Today was less than pleasant. I had pretty high hopes that my new podiatrist would give me better news about my “funky toe”, but alas, he did not. The “funky toe” has been a part of my life for several years now, and it has become somewhat of a running joke between me and the BF. After a botched ingrown surgery, it started growing sideways. I have lived with it for several years albeit it’s unpleasant aesthetics. However, lately it has become a woe of a toe. After two courses of medicine, they ruled out an infection, and my poor deformed toe had no hopes of recovery. It was forever destined to be about as straight as Richard Simmons.
Sitting in the Podiatrist’s office is always awkward. It is for certain that I will be the youngest person there, and without contest, smell the best. It’s one of those places where you cringe before you sit, and hang your head in shame because you, too, are amongst the great unwashed. You are all there together… with your funky feet.
Of course, there are always those who want to swap those knee-slapping fun foot stories. An elderly woman made small talk with me about her compression stockings. Unfortunately for her, she searched for sympathy in an unlikely place. I pretty much told her to suck it up, because I wore them every day when I worked retail pharmacy for 12 hour shifts. Yes, putting them on is like trying to stuff a sausage down a drinking straw. Yes, they feel like demons are swallowing your legs whole. Yes, their ugliness makes one heck of a good birth control. But it’s either that or cankles. Choose your battles.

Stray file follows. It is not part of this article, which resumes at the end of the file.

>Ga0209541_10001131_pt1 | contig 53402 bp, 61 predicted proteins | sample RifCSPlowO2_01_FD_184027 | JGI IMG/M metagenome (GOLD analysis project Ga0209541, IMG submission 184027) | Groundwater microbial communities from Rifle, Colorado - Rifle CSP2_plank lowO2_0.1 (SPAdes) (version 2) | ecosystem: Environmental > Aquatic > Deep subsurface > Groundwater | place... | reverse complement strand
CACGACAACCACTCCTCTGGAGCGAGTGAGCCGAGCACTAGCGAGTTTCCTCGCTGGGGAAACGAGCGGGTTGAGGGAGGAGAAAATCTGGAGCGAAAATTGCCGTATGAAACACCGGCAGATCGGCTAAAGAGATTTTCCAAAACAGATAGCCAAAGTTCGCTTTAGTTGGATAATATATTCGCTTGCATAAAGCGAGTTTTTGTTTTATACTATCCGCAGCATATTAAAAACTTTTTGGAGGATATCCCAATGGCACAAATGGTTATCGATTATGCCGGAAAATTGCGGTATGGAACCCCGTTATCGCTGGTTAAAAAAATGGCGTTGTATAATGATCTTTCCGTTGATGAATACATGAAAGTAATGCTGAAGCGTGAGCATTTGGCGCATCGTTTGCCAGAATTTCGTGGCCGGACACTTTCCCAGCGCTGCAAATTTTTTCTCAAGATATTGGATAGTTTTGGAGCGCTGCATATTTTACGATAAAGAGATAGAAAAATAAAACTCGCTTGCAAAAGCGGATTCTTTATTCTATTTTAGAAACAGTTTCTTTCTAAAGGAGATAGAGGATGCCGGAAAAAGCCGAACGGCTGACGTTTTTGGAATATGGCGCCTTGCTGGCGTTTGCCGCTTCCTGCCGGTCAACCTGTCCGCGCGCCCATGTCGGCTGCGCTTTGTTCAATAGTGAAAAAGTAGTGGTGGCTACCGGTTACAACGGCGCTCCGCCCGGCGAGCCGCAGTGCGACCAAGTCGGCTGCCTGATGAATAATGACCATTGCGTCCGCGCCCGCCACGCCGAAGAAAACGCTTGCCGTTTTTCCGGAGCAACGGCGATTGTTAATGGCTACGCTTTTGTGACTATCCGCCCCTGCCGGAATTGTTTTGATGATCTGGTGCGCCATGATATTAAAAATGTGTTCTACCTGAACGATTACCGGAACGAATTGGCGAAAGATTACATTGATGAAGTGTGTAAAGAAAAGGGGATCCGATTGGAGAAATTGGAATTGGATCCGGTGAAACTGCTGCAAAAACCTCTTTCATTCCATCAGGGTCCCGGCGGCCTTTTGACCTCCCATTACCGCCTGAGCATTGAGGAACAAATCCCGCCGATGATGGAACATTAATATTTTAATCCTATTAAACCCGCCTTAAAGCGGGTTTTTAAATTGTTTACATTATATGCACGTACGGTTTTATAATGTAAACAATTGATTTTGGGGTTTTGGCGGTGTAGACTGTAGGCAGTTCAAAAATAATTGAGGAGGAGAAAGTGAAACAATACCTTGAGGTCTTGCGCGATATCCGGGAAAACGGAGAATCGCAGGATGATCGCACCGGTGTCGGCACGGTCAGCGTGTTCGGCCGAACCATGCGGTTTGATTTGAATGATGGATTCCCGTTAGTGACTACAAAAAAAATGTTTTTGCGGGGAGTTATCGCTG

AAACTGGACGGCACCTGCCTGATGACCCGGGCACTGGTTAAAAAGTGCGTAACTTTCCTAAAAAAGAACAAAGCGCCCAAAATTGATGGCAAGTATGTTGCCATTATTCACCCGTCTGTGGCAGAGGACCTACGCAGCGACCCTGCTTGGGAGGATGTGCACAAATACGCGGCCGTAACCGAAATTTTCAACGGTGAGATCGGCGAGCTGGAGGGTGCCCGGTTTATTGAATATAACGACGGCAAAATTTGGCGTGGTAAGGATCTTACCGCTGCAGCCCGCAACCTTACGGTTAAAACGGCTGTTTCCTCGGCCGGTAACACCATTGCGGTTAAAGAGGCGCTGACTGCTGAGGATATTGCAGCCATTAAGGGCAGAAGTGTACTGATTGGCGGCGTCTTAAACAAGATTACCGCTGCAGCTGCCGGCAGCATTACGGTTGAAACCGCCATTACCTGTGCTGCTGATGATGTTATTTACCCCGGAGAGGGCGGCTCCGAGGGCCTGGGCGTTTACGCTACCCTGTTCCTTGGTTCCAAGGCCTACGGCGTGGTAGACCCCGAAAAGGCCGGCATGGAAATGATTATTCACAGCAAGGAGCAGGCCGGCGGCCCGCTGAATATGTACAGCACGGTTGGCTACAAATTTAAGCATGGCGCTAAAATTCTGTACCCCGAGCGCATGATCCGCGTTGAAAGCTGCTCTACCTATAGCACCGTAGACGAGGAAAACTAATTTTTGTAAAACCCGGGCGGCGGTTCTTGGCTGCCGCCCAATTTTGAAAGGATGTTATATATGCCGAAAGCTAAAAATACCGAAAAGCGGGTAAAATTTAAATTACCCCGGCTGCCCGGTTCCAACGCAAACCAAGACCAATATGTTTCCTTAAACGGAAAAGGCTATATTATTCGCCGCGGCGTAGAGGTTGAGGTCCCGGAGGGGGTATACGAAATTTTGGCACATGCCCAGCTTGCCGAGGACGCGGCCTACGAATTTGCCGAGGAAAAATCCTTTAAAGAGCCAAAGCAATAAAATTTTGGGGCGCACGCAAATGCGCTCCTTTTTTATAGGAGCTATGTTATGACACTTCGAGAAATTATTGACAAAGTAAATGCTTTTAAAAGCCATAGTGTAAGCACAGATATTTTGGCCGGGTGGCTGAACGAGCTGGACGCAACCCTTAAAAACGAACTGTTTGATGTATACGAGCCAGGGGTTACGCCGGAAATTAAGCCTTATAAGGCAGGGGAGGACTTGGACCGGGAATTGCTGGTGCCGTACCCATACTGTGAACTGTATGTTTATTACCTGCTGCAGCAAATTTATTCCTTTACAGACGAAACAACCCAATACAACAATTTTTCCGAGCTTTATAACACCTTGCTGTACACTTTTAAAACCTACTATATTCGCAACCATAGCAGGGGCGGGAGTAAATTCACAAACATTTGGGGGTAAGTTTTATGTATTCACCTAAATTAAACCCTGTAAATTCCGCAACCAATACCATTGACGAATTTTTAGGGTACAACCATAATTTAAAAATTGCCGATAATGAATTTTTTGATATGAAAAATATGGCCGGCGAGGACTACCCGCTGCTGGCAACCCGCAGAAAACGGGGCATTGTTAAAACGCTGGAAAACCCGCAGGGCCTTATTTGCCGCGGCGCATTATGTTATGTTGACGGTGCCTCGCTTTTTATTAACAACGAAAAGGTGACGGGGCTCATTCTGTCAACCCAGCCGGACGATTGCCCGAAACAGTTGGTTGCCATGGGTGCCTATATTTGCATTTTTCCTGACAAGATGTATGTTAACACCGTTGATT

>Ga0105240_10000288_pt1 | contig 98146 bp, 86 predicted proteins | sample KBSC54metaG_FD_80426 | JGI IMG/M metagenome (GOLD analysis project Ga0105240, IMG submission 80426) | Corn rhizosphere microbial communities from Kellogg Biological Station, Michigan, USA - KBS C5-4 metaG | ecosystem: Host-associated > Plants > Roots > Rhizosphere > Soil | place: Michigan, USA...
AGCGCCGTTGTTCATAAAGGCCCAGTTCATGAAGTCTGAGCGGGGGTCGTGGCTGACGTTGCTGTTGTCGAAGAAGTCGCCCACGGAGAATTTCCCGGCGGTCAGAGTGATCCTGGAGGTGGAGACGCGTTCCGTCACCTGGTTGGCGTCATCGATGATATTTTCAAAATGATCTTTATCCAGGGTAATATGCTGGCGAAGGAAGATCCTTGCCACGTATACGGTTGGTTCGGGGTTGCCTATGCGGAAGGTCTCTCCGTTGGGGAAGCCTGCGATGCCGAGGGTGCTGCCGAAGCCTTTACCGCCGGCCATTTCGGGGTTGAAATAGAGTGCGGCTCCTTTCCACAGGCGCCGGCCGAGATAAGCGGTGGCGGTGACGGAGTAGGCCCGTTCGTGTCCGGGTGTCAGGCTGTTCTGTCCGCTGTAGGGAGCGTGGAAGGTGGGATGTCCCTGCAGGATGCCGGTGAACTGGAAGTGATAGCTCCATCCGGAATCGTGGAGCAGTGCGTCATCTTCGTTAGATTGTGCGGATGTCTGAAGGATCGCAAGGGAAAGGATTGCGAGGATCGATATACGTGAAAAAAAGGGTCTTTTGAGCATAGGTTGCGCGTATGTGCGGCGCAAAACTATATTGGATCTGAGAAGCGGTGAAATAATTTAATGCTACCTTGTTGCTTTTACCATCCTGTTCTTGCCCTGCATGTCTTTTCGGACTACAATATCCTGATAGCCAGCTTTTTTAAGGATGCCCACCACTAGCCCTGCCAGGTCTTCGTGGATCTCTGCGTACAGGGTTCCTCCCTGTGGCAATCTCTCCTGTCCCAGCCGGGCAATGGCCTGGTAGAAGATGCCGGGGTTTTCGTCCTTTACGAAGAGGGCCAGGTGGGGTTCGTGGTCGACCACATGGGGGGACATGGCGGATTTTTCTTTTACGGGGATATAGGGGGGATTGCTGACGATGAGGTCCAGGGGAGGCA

I sat down in the chair. Shamefully, I stared at “funky toe”. The Pod came in and presented me with two displeasing options: (1) We remove the nail and see if grows back correctly or (2) We remove the nail and it never grows back. I don’t think he understood the gravity of this decision… I am 27 years old. I love shoes. He doesn’t realize how important that toenail is to me. My shoes require it to be there… to be pink, blue, red, gold, or grey… with polka-dots or chevron… I told him I’d think about it and left.
After walking to the parking lot, I saw that it was pouring rain. Sigh. I thought about it. Might as well go back inside and get my toenail yanked off, right?
I sat back down in the chair. He proceeded to enter the office with a syringe of lidocaine. The needle was only about as long as my middle finger, and that was pretty much all I wanted to give him back after he stabbed my toe three times with it. He gave me a pat on the shoulder and said, “You just wait right here.” Like I was going to limp off somewhere, with my neuropathic great toe. As I watched my toe swell up to the size of a potato, I silently wept inside.
He came back in and grabbed some sort of metal contraption and I looked away. I felt a pressure, heard a pop, and he said “there we go!” Oh, TOE! It was gone and it looked wretched. He started explaining the regrowth expectancy (a year) and the wound care component of the process and I zoned out… all I could think about was no more open-toed shoes for the next… Wait… What?! The NEXT YEAR!?!
After writing a check for $250 for this highly educated man to literally rip my toenail off with a pair of pliers, I collected my Rx for some Tylenol #3’s and Keflex. I sulked out of the office and limped to my car, staring at my foot the entire way, looking at the hideous thing wrapped up in Coban tighter than a rubberband around a walrus.
Then I had lunch… with a piece of Key Lime cake… and mourned my loss. As of yet, the toe is regaining it’s feeling and I’m about ready to make myself a codeine milkshake and toast to the life of my toenail. Here’s toe you, may shoe rest in piece.